Mitia Duerinckx
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Quantitative methods in stochastic homogenization theory
Graduate course M285K, University of California, Los Angeles, Winter 2021

Abstract: Homogenization theory is concerned with the large-scale statistical behavior of solutions to PDEs with heterogeneous coefficients. Its development was originally driven to provide a rigorous approach to in silico predictions for composite materials: such materials indeed give rise to PDEs with coefficients that vary on a length scale much smaller than the observation scale, and those oscillations make numerical methods too costly. In many cases, the solution operator is expected to behave on large scales like the one for an "effective" problem with homogeneous coefficients, leading to a huge reduction in complexity. Homogenization theory aims to justify this type of useful averaging result and to provide representation formulas (or approximations) for effective coefficients. The theory was further developed to quantify the convergence rate for solutions of heterogeneous PDEs towards the solution of the corresponding effective equation, as well as to describe small-scale oscillations and characterize fluctuations. From the mathematical perspective, it gives rise to a subtle mixture of probability and PDE analysis: the difficulty boils down to understanding how statistical properties of random coefficient fields are transmitted to the solution operator — a particularly nontrivial question as the solution operator is a nonlinear nonlocal transformation of the coefficients.
In this course, after an introduction to the qualitative theory of stochastic homogenization, we shall focus on the optimal quantitative theory that has been developed over the last decade in the model framework of linear elliptic equations with heterogeneous coefficients. We aim to give a broad presentation of the fundamental ideas of this new theory and to provide self-contained proofs of the optimal results in the simplest setting of weakly correlated Gaussian coefficients. We shall particularly emphasize the central role of large-scale regularity theory, which formalizes how improved regularity properties for heterogeneous PDEs can be inherited from the corresponding effective equation on large scales.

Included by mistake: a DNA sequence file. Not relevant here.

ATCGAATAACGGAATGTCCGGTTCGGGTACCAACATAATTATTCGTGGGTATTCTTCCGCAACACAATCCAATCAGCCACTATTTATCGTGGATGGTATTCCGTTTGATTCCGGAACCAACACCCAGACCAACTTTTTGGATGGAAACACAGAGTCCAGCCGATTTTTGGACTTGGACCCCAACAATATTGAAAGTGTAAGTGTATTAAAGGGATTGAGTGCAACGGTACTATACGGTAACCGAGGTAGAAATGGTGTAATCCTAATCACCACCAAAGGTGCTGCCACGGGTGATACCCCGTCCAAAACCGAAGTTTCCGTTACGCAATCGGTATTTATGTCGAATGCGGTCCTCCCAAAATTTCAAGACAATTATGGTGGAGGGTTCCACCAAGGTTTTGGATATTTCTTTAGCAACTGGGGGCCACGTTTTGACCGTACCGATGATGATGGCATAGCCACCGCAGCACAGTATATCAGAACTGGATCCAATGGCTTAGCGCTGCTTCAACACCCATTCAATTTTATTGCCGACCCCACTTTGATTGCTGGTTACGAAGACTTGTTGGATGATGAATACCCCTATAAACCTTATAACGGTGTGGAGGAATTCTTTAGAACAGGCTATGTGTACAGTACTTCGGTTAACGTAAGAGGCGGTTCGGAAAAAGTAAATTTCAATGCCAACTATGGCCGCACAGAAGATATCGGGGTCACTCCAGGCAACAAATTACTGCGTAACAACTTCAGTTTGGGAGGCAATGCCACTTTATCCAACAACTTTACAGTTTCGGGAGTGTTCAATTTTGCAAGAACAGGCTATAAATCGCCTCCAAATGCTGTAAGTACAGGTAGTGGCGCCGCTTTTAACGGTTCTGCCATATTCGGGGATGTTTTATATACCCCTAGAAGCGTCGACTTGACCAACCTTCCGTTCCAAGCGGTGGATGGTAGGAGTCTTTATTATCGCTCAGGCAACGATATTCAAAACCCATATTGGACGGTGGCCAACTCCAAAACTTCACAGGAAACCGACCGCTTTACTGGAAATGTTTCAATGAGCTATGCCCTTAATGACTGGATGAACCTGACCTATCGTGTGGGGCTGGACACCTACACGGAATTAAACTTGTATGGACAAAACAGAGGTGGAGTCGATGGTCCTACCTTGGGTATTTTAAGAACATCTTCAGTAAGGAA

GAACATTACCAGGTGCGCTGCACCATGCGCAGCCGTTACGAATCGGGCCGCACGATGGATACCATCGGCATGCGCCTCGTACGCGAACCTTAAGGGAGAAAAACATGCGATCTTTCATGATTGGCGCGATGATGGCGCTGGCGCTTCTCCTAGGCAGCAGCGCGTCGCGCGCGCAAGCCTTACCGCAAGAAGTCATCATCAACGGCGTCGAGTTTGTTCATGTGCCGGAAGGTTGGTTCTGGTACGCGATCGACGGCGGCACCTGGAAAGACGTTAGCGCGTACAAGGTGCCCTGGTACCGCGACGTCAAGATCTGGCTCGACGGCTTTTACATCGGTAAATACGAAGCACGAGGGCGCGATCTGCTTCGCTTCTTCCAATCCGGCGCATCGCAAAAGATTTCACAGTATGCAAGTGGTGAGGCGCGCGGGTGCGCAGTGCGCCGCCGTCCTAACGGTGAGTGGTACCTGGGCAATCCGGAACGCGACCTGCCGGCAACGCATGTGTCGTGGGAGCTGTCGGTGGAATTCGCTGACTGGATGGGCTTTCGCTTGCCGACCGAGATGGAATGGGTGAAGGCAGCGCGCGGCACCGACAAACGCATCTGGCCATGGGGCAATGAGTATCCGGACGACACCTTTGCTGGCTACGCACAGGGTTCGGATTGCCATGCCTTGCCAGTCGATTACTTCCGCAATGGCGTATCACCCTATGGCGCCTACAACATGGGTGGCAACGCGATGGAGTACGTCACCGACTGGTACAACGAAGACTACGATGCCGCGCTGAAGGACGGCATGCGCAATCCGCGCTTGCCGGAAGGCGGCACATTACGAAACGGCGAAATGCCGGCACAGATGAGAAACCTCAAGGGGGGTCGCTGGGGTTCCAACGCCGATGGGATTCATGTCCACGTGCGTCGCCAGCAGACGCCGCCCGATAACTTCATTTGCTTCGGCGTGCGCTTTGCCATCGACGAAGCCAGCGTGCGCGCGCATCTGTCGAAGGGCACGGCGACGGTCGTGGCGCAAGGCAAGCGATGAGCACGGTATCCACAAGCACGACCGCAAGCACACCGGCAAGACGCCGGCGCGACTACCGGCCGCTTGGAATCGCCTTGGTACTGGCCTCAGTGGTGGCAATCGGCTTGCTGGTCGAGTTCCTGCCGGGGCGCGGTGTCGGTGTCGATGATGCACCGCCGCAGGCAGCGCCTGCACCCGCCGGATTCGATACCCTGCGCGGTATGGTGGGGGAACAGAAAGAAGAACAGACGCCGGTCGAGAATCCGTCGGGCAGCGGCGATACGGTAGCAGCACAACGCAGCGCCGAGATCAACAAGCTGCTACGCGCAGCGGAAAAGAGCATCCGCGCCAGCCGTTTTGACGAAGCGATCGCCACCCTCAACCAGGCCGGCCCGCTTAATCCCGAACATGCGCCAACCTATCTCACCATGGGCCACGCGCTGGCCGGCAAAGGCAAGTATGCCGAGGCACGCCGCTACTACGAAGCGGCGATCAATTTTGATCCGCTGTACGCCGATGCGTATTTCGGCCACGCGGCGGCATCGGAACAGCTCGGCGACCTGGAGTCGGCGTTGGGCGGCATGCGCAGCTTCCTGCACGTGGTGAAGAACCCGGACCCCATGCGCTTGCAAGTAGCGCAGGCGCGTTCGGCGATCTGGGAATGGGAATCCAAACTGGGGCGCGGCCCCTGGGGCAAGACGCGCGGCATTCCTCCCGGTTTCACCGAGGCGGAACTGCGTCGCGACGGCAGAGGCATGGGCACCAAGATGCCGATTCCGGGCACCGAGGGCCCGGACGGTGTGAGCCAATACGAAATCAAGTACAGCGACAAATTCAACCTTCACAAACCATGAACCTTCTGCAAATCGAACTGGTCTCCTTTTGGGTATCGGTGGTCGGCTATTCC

Prerequisite: functional analysis, probability theory, elliptic PDEs, elliptic regularity theory.
Contact: For any more precise information on this course, please write me at my e-mail address mduerinc(at)

Table of contents:
I Introduction
    1 Goals of the course
    2 History
    3 Main assumptions
    4 Explicit 1D case
II Qualitative theory
    1 Formal 2-scale expansion
    2 Stationary differential calculus
    3 Existence of correctors
    4 Proofs of homogenization result
    5 Qualitative corrector result
    6 Towards a quantitative theory
III Quantitative theory of oscillations
    1 Gaussian setting and Malliavin calculus
    2 Annealed L^p regularity theory: perturbative version
    3 Stochastic corrector estimates
    4 Quantitative corrector result
IV Quantitative theory of fluctuations
    1 Pathwise description of fluctuations
    2 Scaling limit
V Large-scale regularity theory
    1 Annealed Green's function estimates
    2 Large-scale Schauder regularity
    3 Large-scale and annealed L^p regularity

Course #1 (01/04, 12pm-1pm): Sections I.1-I.2 (see notes)
Course #2 (01/06, 12pm-1.15pm): Sections I.3-I.4 (see notes)
Course #3 (01/11, 12pm-1pm): Sections II.1-II.2 (see notes)
Course #4 (01/13, 12pm-1pm): Section II.2-II.3 (see notes)
Course #5 (01/20, 12pm-1pm): Section II.3-II.4 (see notes)
Course #6 (01/22, 12pm-1.15pm): Section II.4 (see notes)
Course #7 (01/25, 12pm-1pm): Section II.5-II.6 (see notes)
Course #8 (01/27, 12pm-1pm): Section III.1 (see notes)
Course #9 (01/29, 12pm-1pm): Section III.1-III.2 (see notes)
Course #10 (02/01, 12pm-1pm): Section III.1-III.2 (see notes)
Course #11 (02/03, 12pm-1pm): Section III.2 (see notes)
Course #12 (02/05, 12pm-1pm): Section III.2 (see notes)
Course #13 (02/08, 12pm-1pm): Section III.3 (see notes)
Course #14 (02/10, 12pm-1pm): Section III.3-III.4 (see notes)
Course #15 (02/12, 12pm-1pm): Section IV.1 (see notes)
Course #16 (02/17, 12pm-1.15pm): Section IV.1-IV.2 (see notes)
Course #17 (02/19, 12pm-1pm): Section IV.2 (see notes)
Course #18 (02/22, 12pm-1pm): Section V.1-V.2 (see notes)
Course #19 (02/24, 12pm-1pm): Section V.2 (see notes)
Course #20 (02/26, 12pm-1pm): Section V.2 (see notes)
Course #21 (03/03, 12pm-1pm): Section V.2 (see notes)
Course #22 (03/05, 12pm-1pm): Section V.3 (see notes)
Course #23 (03/08, 12pm-1pm): Section V.3 (see notes)